After a 70% Run, What's Next for the Market?

January 29, 2021

So we've seen this new bull market rally by more than 70% from the bottom of the COVID Crash last March, which has been great!  But it begs the question, what might be next?  Obviously I don't have a crystal ball but I do have some historical parallels worth taking a look at that could give us an idea of what we might expect....

I've posted a picture below which charts the current bull market alongside two other bull markets that began very similarly in terms of strength and velocity.  The bull market starting in August of 1982, and the bull market which began immediately following the Financial Crisis in March of 2009.  

You can see the the current bull market (bold blue line) so far has tracked pretty closely to those previous two markets over the first 9 months or so.  But it's what happened next that is important for this conversation.  After the big runups early on, the 1982 bull and the 2009 bull both took a bit of a breather and chopped along sideways for the next several months starting right around this point in time.  Might history repeat itself?  It's impossible to know for sure, but I do feel a period of consolidation similar to the 1982 and 2009 markets could be a welcome and healthy sight.

As I've been stating repeatedly in the last couple of video updates I've done (posted HERE) investors we should expect the market to correct or consolidate after such a strong and mostly unencumbered rally.  This is not only completely normal, but it is also very healthy.  We don't want the market to just climb continuously higher without pause because it could set us up for a larger correction later on.   

Simply put: Periodic price corrections can keep markets from becoming overheated and can extend the life of a bull market.  We should not fear corrections.  We should expect them and understand the important role they play in our longer term success.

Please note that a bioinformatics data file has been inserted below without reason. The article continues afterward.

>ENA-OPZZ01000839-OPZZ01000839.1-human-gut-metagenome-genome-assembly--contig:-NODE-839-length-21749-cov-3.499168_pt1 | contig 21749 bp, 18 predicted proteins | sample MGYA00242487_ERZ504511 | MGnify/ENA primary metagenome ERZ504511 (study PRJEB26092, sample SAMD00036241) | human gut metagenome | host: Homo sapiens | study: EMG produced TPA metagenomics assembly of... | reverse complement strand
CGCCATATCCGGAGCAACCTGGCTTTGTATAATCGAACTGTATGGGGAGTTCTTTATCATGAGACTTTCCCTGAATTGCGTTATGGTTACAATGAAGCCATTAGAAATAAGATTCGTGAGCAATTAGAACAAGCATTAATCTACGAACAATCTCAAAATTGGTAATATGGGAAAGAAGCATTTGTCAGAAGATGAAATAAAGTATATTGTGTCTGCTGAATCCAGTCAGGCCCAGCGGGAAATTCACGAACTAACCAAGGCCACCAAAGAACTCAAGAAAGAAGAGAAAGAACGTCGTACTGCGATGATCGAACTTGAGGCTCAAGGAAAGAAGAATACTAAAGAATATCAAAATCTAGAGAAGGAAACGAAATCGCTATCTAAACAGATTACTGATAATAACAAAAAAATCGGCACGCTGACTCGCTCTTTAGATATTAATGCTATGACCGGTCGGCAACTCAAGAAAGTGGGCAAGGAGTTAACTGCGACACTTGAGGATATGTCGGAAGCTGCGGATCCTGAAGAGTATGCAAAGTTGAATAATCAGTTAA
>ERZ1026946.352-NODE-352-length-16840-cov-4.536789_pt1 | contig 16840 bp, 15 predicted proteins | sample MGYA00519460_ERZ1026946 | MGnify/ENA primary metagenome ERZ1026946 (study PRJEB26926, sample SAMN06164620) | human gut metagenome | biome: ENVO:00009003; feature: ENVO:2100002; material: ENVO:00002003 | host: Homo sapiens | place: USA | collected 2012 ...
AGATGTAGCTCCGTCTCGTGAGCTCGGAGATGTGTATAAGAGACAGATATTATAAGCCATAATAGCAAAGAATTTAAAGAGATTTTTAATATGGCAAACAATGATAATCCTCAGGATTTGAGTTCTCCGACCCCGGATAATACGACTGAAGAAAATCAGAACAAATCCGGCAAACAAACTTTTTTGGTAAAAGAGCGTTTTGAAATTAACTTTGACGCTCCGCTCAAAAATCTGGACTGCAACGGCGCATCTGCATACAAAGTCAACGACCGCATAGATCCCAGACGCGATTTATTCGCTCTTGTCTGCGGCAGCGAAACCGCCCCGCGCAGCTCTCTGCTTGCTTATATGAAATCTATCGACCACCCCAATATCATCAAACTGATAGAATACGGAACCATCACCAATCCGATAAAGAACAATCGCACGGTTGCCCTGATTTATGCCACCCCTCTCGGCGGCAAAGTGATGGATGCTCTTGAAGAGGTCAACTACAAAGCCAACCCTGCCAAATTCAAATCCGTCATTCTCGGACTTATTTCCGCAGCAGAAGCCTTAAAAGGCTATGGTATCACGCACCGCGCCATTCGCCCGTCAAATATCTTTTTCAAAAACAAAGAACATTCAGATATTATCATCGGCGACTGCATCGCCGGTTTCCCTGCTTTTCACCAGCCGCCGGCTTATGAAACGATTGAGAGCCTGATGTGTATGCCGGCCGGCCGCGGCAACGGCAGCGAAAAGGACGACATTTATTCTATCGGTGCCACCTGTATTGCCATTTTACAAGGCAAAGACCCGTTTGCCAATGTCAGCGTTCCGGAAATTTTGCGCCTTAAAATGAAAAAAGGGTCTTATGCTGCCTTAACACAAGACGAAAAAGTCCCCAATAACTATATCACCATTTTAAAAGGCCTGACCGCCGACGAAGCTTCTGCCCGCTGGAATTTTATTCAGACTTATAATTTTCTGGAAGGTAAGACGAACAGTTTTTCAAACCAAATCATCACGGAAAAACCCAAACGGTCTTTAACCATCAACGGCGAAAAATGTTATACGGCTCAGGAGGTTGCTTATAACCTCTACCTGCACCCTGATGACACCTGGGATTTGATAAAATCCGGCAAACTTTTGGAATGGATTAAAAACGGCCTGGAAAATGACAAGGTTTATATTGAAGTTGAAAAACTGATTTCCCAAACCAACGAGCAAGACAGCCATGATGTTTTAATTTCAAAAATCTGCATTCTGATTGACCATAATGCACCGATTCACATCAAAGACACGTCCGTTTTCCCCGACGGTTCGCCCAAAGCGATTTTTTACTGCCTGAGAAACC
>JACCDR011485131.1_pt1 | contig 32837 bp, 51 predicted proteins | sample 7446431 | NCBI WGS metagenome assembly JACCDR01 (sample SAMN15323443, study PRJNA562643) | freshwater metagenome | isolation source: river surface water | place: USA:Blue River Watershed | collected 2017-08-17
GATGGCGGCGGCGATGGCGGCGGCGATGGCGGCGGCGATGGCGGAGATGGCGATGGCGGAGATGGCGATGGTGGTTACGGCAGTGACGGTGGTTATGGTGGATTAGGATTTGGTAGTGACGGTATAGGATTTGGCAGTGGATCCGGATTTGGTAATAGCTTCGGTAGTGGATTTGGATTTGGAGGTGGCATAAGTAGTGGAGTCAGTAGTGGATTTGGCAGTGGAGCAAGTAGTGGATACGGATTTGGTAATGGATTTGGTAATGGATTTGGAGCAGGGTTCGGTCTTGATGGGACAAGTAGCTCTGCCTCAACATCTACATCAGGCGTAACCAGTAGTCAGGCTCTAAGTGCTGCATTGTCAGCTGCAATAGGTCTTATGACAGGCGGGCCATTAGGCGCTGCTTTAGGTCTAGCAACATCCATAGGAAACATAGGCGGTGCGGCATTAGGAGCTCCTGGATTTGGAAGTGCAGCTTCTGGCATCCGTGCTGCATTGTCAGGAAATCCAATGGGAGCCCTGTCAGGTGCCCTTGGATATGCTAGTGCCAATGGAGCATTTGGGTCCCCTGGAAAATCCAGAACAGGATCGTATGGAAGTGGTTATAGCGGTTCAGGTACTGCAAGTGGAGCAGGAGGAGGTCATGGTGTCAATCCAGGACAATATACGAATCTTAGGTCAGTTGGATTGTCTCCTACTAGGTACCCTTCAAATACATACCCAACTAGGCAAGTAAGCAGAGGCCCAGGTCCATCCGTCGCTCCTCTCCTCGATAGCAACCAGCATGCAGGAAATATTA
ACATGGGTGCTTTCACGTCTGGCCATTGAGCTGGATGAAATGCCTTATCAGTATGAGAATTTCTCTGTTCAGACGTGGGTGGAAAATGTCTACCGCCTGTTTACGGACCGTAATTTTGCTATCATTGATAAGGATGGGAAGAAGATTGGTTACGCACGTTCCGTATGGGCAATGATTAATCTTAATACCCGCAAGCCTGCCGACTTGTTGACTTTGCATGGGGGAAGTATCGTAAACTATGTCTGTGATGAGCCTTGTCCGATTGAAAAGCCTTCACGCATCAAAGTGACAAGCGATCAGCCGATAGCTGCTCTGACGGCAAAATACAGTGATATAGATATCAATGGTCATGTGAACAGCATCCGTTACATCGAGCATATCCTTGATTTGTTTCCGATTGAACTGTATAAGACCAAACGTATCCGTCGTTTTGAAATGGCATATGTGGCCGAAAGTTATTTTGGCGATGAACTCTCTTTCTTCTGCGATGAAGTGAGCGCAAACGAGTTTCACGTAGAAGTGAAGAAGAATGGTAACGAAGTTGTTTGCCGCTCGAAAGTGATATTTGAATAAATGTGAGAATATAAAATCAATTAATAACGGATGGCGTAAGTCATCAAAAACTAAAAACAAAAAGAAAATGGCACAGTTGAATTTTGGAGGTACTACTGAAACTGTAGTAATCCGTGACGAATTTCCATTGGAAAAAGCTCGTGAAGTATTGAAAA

So, if this bull market is due for a respite similar to the markets in 1982 and 2009, that should come as no surprise and should not be cause for panic.

So what followed the periods of consolidation in the previous bull markets illustrated above?  Several years of additional gains.   

S&P 500 Returns:

1983 - 22.6%

1984 - 6.3%

1985 - 31.7%

1986 - 18.7%

2010: 15.1%

2011: 2.1%

2012: 16%

2013: 32.4%

As you can see....the breather the market took during the previous bull markets most similar to this one led to several years of further gains.  Stay committed to your long-term plan.

Need help formulating your long-term plan?  Contact us.

This is meant for educational purposes only. It should not be considered investment advice, nor does it constitute a recommendation to take a particular course of action. Please consult with a financial professional regarding your personal situation prior to making any financial related decisions. The S&P 500 index is unmanaged and you cannot directly invest into an index. Past performance is not a guarantee of future  results.